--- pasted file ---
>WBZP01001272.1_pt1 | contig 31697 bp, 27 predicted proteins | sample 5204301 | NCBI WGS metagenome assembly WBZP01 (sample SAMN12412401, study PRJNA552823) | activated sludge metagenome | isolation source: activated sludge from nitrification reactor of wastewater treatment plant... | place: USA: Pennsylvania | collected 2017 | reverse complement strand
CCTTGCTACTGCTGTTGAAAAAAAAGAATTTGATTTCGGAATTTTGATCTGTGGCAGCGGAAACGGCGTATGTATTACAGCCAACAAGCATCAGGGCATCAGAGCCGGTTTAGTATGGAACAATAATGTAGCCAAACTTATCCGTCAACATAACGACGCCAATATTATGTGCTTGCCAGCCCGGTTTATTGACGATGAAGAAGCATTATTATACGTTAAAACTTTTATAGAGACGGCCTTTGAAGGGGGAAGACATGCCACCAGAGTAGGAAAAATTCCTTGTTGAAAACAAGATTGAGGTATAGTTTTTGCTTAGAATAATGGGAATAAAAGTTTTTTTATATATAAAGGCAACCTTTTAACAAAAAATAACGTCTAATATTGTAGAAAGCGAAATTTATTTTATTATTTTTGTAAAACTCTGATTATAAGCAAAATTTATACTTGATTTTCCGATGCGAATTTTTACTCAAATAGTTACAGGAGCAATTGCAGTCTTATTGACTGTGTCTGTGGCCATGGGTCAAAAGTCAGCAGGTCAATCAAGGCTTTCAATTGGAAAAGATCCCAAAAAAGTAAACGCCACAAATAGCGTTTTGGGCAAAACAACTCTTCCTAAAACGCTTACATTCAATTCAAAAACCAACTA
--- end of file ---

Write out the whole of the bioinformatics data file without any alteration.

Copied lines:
>WBZP01001272.1_pt1 | contig 31697 bp, 27 predicted proteins | sample 5204301 | NCBI WGS metagenome assembly WBZP01 (sample SAMN12412401, study PRJNA552823) | activated sludge metagenome | isolation source: activated sludge from nitrification reactor of wastewater treatment plant... | place: USA: Pennsylvania | collected 2017 | reverse complement strand
CCTTGCTACTGCTGTTGAAAAAAAAGAATTTGATTTCGGAATTTTGATCTGTGGCAGCGGAAACGGCGTATGTATTACAGCCAACAAGCATCAGGGCATCAGAGCCGGTTTAGTATGGAACAATAATGTAGCCAAACTTATCCGTCAACATAACGACGCCAATATTATGTGCTTGCCAGCCCGGTTTATTGACGATGAAGAAGCATTATTATACGTTAAAACTTTTATAGAGACGGCCTTTGAAGGGGGAAGACATGCCACCAGAGTAGGAAAAATTCCTTGTTGAAAACAAGATTGAGGTATAGTTTTTGCTTAGAATAATGGGAATAAAAGTTTTTTTATATATAAAGGCAACCTTTTAACAAAAAATAACGTCTAATATTGTAGAAAGCGAAATTTATTTTATTATTTTTGTAAAACTCTGATTATAAGCAAAATTTATACTTGATTTTCCGATGCGAATTTTTACTCAAATAGTTACAGGAGCAATTGCAGTCTTATTGACTGTGTCTGTGGCCATGGGTCAAAAGTCAGCAGGTCAATCAAGGCTTTCAATTGGAAAAGATCCCAAAAAAGTAAACGCCACAAATAGCGTTTTGGGCAAAACAACTCTTCCTAAAACGCTTACATTCAATTCAAAAACCAACTA